Lecture VI: Respiration and Its Analogy to the Burning of a
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In this lecture, Faraday takes the lessons learned from the candle and
applies them to the world in general. Combustion of oxygen is a common chemical
reaction, which not only occurs in flames, but also in the human body, although
at a much slower rate.
- Continuing from last lecture: the properties of carbonic acid
- The composition of carbonic acid
- Its source is in the smoke, which produces black particles (carbon)
- The carbon is consumed when exposed to pure oxygen
- The end product is carbonic acid; therefore carbonic acid is carbon
- Demonstrations of oxygen and carbon interactions
- Burning flakes of heated carbon in oxygen
- Burning a chunk of charcoal (no flame)
- Collected gas reacts with limewater: it is carbonic acid
- Combination by mass: 6 parts carbon to 16 parts oxygen
- Combined with 28 parts lime forms calcium carbonate (carbonate of lime)
- Charcoal burns away completely
- Splitting carbonic acid into its constituent parts
- Combine phosphorus with carbonic acid gas: phosphorus can't burn
- Combine potassium with carbonic acid gas: heated potassium burns, producing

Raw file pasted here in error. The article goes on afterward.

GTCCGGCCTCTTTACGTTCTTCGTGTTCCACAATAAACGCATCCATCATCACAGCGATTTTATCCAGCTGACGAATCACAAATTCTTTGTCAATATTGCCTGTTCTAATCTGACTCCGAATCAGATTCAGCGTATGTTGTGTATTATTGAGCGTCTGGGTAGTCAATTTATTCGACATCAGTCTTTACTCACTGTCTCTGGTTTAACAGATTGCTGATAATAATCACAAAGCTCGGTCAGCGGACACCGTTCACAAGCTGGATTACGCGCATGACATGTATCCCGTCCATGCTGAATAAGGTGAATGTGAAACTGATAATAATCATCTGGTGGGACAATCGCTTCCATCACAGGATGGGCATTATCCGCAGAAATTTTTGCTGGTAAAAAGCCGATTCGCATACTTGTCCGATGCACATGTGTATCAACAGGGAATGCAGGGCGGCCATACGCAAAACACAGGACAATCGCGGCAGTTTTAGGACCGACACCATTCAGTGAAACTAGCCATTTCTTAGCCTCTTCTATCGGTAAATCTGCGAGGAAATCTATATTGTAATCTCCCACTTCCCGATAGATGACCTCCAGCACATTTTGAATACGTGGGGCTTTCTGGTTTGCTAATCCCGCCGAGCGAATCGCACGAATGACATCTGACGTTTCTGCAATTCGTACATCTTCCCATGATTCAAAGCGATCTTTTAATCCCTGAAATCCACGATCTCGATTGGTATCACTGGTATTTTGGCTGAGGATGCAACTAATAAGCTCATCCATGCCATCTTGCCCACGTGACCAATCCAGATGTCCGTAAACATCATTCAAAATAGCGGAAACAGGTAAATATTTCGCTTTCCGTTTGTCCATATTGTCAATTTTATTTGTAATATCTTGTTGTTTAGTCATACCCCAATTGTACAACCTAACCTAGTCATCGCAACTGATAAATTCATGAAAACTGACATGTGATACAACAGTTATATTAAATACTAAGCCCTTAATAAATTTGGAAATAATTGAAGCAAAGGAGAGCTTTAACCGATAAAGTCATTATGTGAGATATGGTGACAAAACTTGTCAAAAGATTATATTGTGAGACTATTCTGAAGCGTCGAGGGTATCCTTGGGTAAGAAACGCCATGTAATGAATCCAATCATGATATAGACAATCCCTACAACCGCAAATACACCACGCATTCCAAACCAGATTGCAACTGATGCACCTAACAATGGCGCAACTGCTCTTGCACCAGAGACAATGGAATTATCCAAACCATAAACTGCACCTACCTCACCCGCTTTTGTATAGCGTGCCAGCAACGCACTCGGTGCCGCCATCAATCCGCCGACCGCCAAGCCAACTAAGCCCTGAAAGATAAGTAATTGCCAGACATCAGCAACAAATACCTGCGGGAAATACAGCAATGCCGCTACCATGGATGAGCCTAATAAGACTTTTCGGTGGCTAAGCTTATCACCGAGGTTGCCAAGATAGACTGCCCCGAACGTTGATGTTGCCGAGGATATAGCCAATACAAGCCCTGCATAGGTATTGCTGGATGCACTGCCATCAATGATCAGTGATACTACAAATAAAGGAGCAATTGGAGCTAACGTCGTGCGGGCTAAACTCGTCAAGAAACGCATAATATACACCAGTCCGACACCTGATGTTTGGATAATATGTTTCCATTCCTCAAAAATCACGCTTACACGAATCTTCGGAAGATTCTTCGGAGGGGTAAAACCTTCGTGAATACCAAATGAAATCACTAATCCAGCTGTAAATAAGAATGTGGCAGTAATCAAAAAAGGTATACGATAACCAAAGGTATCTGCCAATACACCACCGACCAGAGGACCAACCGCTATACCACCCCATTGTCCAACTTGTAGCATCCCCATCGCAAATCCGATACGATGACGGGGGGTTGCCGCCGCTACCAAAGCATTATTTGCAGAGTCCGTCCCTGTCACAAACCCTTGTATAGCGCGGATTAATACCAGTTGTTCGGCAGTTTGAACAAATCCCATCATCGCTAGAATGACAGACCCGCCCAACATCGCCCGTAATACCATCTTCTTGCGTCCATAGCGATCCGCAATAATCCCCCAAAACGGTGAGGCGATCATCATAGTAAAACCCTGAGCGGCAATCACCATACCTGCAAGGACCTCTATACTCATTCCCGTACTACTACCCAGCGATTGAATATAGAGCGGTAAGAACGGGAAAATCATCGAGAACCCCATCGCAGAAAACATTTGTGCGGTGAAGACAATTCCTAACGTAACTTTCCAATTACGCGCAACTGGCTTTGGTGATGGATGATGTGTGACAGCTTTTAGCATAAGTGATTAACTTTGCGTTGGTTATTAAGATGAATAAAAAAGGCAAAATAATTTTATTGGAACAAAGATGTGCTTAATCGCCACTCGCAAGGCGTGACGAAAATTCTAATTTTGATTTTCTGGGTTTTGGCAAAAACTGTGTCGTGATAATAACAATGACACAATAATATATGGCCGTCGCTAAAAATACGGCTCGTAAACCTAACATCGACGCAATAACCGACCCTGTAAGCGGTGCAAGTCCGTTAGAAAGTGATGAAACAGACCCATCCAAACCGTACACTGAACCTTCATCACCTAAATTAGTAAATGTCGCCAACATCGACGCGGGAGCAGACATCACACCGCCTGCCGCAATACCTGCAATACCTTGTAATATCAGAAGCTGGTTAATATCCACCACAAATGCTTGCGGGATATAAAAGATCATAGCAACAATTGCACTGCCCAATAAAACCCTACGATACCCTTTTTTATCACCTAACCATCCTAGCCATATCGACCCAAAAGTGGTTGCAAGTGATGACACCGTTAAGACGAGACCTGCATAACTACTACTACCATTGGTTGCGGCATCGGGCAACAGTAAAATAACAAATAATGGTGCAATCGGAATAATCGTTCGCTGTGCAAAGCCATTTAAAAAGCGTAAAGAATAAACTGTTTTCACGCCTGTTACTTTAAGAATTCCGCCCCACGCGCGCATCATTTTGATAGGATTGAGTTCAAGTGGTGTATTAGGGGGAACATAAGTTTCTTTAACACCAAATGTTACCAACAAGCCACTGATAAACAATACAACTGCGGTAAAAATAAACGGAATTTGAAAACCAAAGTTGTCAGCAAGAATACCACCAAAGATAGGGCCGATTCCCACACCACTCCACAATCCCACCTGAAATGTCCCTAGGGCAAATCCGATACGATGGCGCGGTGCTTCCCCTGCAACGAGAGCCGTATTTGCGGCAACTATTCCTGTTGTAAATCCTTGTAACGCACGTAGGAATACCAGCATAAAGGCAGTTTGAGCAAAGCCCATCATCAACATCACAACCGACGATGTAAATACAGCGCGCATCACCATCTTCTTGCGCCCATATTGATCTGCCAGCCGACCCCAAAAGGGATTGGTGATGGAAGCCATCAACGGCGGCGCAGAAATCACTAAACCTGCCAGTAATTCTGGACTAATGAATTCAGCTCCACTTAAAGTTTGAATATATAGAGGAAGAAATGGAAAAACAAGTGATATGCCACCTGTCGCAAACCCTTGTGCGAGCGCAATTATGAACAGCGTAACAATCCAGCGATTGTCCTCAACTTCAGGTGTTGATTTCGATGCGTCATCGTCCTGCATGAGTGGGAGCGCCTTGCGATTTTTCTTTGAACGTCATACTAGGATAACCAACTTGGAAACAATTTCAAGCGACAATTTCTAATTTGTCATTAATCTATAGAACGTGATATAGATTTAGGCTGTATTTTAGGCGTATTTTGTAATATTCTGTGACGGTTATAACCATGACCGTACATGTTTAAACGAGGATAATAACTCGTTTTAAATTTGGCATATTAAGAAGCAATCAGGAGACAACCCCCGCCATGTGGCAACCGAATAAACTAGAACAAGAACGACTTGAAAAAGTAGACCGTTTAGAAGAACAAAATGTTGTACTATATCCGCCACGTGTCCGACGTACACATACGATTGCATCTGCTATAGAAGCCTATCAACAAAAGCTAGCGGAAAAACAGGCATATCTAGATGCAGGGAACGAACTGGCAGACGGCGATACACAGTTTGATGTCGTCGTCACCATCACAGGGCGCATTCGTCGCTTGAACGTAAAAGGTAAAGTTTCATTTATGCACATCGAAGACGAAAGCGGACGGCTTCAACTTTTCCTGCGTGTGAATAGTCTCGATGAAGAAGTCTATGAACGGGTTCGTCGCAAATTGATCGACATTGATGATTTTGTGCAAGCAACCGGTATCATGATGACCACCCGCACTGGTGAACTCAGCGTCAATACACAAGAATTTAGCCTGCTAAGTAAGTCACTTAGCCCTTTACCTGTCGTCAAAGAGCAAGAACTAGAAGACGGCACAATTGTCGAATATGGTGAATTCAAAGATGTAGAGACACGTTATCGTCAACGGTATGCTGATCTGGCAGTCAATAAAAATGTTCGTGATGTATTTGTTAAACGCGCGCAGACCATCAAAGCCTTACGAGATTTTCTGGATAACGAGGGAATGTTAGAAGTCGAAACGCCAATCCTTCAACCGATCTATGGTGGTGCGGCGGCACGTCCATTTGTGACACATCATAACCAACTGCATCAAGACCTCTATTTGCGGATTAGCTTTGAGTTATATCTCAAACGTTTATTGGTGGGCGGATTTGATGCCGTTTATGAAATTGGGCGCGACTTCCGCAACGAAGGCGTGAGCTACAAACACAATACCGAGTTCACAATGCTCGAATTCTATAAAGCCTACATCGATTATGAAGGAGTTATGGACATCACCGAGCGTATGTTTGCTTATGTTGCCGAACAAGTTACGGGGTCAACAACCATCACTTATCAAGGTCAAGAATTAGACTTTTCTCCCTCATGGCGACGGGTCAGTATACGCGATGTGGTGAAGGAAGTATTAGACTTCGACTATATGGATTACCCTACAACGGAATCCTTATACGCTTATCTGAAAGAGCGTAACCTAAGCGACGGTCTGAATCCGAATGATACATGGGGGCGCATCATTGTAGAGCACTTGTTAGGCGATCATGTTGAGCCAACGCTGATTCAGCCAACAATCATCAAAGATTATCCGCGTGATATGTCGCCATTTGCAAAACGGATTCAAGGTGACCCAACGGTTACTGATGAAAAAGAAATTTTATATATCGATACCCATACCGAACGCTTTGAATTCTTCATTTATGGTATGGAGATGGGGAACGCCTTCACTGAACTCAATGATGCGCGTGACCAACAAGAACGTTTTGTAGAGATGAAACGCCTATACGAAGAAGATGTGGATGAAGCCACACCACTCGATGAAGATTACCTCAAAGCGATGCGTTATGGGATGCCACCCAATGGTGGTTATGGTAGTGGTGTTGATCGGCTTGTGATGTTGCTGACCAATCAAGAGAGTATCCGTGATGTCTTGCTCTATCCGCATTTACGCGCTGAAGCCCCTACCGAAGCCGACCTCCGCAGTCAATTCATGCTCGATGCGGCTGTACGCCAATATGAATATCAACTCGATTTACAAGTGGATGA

potash and carbon flakes
- Generalization: carbonic acid is formed whenever carbon burns
- Producing carbon by burning various objects
- Partially burnt wood
- Coal gas (CO, or carbon monoxide)
- Properties of carbon
- Burns as a solid body, becoming a gas in combination with oxygen
- Comparison with lead pyrophorus, which forms a solid residue on burning
- Living combustion (respiration)
- Demonstrations that exhaled breath puts out candle (not by blowing
it out, but because it lacks oxygen).
- Demonstration with air and limewater
- Limewater turns milky when exposed to air from lungs: such air contains
carbonic acid (CO2)
- Normal air does not affect limewater
- Breathing is necessary: can't hold breath indefinitiely.
- Air drawn into body is combined with food eaten in the blood, forming
carbonic acid: the oxygen in the air is consumed (i.e., food is effectively
fuel that can be burned).
- Sugar composition (72 parts carbon to 11 parts hydrogen to 88 parts
oxygen by mass): same elements, but different proportions, from candlewax.
- Reaction of sulfuric acid (oil of vitriol) with sugar: produces carbon
- Estimate of amount of carbon converted by humans due to respiration
- Earth could not support combustion of carbon by respiration if it produced
- Carbonic acid released into atmosphere by animal respiration is absorbed
by plants, preserving balance
- Chemical affinity: attraction of one substance for another
- Lead reacts with oxygen upon exposure; carbon does not.
- Heat is required to set coal gas aflame
- Gunpowder and guncotton start burning at different temperatures
- Respiration in humans occurs at a little above room temperature
- oil of vitriol:
- Sulfuric acid
- Ash residue produced by burning various substances
- How does Faraday demonstrate that human exhaled breath contains carbonic
- What are the main properties of carbon?
- How do sugar and wax differ in chemical composition?
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